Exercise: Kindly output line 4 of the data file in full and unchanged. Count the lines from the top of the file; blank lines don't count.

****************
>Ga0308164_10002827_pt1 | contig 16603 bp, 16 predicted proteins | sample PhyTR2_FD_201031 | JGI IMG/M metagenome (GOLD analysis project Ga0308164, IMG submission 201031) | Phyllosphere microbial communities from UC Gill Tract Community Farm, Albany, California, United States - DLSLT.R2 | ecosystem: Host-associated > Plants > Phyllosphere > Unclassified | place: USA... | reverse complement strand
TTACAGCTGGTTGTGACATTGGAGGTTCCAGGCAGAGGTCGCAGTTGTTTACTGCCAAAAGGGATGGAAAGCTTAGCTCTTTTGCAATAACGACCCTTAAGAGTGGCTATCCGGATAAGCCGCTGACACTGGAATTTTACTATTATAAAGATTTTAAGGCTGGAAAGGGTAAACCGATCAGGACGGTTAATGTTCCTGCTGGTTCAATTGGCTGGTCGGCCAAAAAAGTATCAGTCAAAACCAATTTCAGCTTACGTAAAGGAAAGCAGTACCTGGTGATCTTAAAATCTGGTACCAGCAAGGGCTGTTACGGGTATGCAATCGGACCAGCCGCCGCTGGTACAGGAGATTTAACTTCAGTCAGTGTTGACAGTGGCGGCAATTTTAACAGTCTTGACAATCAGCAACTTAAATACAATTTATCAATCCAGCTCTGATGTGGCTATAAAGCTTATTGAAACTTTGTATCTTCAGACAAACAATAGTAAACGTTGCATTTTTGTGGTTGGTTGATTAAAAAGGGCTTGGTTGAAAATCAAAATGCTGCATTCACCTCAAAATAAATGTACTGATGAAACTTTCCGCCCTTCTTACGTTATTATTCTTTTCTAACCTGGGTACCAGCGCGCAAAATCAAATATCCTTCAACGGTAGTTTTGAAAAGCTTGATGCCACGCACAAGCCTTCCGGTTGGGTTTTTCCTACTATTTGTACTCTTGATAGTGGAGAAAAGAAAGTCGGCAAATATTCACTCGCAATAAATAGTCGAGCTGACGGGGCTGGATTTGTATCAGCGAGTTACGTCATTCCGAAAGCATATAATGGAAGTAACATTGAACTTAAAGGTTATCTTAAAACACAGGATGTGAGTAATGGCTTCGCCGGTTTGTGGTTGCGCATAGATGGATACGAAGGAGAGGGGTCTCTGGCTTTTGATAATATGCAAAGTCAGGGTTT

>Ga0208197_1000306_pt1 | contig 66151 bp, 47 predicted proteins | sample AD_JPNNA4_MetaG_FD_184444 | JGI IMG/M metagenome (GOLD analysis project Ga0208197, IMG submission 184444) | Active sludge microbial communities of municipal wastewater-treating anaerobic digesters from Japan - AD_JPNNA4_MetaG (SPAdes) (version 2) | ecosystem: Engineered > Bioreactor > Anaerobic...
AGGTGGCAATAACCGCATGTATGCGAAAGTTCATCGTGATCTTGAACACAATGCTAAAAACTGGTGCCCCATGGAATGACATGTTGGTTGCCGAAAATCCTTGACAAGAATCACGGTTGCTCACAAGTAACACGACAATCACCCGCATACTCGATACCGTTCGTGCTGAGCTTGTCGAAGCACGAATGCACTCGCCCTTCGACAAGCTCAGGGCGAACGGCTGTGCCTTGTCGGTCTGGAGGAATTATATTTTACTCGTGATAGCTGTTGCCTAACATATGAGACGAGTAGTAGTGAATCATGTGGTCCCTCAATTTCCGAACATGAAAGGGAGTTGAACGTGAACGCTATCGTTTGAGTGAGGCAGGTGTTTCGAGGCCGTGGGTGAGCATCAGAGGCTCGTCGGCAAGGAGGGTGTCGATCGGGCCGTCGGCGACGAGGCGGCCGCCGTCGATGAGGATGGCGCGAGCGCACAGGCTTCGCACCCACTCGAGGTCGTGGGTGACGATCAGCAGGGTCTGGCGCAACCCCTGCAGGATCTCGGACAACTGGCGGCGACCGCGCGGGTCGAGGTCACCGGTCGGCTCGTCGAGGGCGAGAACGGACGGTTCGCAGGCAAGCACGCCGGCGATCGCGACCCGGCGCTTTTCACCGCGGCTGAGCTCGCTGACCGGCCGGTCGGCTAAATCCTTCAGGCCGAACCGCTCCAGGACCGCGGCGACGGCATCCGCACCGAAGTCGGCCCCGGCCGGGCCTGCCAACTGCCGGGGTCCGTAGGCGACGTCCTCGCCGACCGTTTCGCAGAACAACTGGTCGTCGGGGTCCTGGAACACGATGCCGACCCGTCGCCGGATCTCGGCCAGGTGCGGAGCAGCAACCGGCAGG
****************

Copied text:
AGGTGGCAATAACCGCATGTATGCGAAAGTTCATCGTGATCTTGAACACAATGCTAAAAACTGGTGCCCCATGGAATGACATGTTGGTTGCCGAAAATCCTTGACAAGAATCACGGTTGCTCACAAGTAACACGACAATCACCCGCATACTCGATACCGTTCGTGCTGAGCTTGTCGAAGCACGAATGCACTCGCCCTTCGACAAGCTCAGGGCGAACGGCTGTGCCTTGTCGGTCTGGAGGAATTATATTTTACTCGTGATAGCTGTTGCCTAACATATGAGACGAGTAGTAGTGAATCATGTGGTCCCTCAATTTCCGAACATGAAAGGGAGTTGAACGTGAACGCTATCGTTTGAGTGAGGCAGGTGTTTCGAGGCCGTGGGTGAGCATCAGAGGCTCGTCGGCAAGGAGGGTGTCGATCGGGCCGTCGGCGACGAGGCGGCCGCCGTCGATGAGGATGGCGCGAGCGCACAGGCTTCGCACCCACTCGAGGTCGTGGGTGACGATCAGCAGGGTCTGGCGCAACCCCTGCAGGATCTCGGACAACTGGCGGCGACCGCGCGGGTCGAGGTCACCGGTCGGCTCGTCGAGGGCGAGAACGGACGGTTCGCAGGCAAGCACGCCGGCGATCGCGACCCGGCGCTTTTCACCGCGGCTGAGCTCGCTGACCGGCCGGTCGGCTAAATCCTTCAGGCCGAACCGCTCCAGGACCGCGGCGACGGCATCCGCACCGAAGTCGGCCCCGGCCGGGCCTGCCAACTGCCGGGGTCCGTAGGCGACGTCCTCGCCGACCGTTTCGCAGAACAACTGGTCGTCGGGGTCCTGGAACACGATGCCGACCCGTCGCCGGATCTCGGCCAGGTGCGGAGCAGCAACCGGCAGG